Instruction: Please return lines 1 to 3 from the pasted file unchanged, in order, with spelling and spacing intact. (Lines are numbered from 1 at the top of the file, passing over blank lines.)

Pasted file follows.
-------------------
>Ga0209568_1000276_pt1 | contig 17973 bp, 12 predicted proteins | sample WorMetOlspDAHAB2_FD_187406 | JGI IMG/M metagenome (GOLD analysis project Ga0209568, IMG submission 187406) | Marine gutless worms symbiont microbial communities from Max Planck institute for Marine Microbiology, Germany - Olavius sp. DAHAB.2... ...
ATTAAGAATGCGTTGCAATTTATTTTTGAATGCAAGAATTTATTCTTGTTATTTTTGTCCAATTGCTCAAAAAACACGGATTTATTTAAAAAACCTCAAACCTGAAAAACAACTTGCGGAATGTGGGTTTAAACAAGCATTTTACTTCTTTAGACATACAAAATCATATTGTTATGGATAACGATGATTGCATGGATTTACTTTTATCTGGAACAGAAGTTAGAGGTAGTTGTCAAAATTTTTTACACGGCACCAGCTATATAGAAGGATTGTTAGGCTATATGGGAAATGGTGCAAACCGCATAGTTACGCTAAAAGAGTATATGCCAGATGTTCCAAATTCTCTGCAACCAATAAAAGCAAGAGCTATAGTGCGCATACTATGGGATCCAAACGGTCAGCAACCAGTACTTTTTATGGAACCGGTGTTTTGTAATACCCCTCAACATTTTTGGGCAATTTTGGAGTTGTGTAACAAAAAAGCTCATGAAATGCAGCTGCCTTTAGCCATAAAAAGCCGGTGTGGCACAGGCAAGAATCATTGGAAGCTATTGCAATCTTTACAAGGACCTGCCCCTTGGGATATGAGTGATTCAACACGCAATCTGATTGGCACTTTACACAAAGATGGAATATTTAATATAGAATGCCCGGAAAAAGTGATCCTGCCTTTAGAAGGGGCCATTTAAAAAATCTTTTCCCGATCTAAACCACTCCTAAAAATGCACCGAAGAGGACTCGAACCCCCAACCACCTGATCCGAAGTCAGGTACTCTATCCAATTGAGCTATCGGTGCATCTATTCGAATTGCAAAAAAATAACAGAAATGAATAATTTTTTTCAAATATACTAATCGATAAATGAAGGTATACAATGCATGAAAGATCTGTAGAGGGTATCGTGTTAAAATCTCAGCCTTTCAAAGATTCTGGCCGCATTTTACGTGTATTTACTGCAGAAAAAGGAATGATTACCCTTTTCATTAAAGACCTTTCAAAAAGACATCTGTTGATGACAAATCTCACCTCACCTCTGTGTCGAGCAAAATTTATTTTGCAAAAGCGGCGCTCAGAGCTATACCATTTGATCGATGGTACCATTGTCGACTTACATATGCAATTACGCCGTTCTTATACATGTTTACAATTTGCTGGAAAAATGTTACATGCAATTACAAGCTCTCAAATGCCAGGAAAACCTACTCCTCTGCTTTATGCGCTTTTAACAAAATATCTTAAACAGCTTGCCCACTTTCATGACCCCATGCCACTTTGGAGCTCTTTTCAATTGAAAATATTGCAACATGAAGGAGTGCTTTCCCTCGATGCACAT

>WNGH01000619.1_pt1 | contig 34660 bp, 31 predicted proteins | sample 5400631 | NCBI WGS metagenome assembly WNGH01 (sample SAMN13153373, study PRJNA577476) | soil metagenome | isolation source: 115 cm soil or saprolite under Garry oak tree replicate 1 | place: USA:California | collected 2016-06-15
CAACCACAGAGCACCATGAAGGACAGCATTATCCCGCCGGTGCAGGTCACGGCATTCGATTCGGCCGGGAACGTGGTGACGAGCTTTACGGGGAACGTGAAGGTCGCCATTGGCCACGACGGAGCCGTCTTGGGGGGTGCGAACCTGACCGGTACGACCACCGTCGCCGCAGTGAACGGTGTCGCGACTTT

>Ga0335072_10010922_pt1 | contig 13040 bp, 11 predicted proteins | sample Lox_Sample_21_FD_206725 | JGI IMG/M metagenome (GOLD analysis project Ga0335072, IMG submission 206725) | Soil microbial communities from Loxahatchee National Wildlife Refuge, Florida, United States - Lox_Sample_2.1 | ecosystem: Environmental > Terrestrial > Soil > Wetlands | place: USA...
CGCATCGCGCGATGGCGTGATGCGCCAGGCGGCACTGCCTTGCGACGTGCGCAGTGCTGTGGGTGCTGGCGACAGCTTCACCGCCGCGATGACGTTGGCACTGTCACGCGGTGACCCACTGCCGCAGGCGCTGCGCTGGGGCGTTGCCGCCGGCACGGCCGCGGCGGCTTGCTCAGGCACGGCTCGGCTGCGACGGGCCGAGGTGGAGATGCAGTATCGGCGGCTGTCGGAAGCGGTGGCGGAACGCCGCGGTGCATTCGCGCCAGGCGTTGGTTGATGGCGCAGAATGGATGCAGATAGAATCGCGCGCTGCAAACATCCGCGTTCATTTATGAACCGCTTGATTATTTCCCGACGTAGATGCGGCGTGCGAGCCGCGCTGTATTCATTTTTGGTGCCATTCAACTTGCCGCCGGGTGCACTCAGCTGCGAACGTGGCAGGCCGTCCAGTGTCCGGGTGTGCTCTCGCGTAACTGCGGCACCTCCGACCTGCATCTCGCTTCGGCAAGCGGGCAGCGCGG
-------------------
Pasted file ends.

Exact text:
>Ga0209568_1000276_pt1 | contig 17973 bp, 12 predicted proteins | sample WorMetOlspDAHAB2_FD_187406 | JGI IMG/M metagenome (GOLD analysis project Ga0209568, IMG submission 187406) | Marine gutless worms symbiont microbial communities from Max Planck institute for Marine Microbiology, Germany - Olavius sp. DAHAB.2... ...
ATTAAGAATGCGTTGCAATTTATTTTTGAATGCAAGAATTTATTCTTGTTATTTTTGTCCAATTGCTCAAAAAACACGGATTTATTTAAAAAACCTCAAACCTGAAAAACAACTTGCGGAATGTGGGTTTAAACAAGCATTTTACTTCTTTAGACATACAAAATCATATTGTTATGGATAACGATGATTGCATGGATTTACTTTTATCTGGAACAGAAGTTAGAGGTAGTTGTCAAAATTTTTTACACGGCACCAGCTATATAGAAGGATTGTTAGGCTATATGGGAAATGGTGCAAACCGCATAGTTACGCTAAAAGAGTATATGCCAGATGTTCCAAATTCTCTGCAACCAATAAAAGCAAGAGCTATAGTGCGCATACTATGGGATCCAAACGGTCAGCAACCAGTACTTTTTATGGAACCGGTGTTTTGTAATACCCCTCAACATTTTTGGGCAATTTTGGAGTTGTGTAACAAAAAAGCTCATGAAATGCAGCTGCCTTTAGCCATAAAAAGCCGGTGTGGCACAGGCAAGAATCATTGGAAGCTATTGCAATCTTTACAAGGACCTGCCCCTTGGGATATGAGTGATTCAACACGCAATCTGATTGGCACTTTACACAAAGATGGAATATTTAATATAGAATGCCCGGAAAAAGTGATCCTGCCTTTAGAAGGGGCCATTTAAAAAATCTTTTCCCGATCTAAACCACTCCTAAAAATGCACCGAAGAGGACTCGAACCCCCAACCACCTGATCCGAAGTCAGGTACTCTATCCAATTGAGCTATCGGTGCATCTATTCGAATTGCAAAAAAATAACAGAAATGAATAATTTTTTTCAAATATACTAATCGATAAATGAAGGTATACAATGCATGAAAGATCTGTAGAGGGTATCGTGTTAAAATCTCAGCCTTTCAAAGATTCTGGCCGCATTTTACGTGTATTTACTGCAGAAAAAGGAATGATTACCCTTTTCATTAAAGACCTTTCAAAAAGACATCTGTTGATGACAAATCTCACCTCACCTCTGTGTCGAGCAAAATTTATTTTGCAAAAGCGGCGCTCAGAGCTATACCATTTGATCGATGGTACCATTGTCGACTTACATATGCAATTACGCCGTTCTTATACATGTTTACAATTTGCTGGAAAAATGTTACATGCAATTACAAGCTCTCAAATGCCAGGAAAACCTACTCCTCTGCTTTATGCGCTTTTAACAAAATATCTTAAACAGCTTGCCCACTTTCATGACCCCATGCCACTTTGGAGCTCTTTTCAATTGAAAATATTGCAACATGAAGGAGTGCTTTCCCTCGATGCACAT

>WNGH01000619.1_pt1 | contig 34660 bp, 31 predicted proteins | sample 5400631 | NCBI WGS metagenome assembly WNGH01 (sample SAMN13153373, study PRJNA577476) | soil metagenome | isolation source: 115 cm soil or saprolite under Garry oak tree replicate 1 | place: USA:California | collected 2016-06-15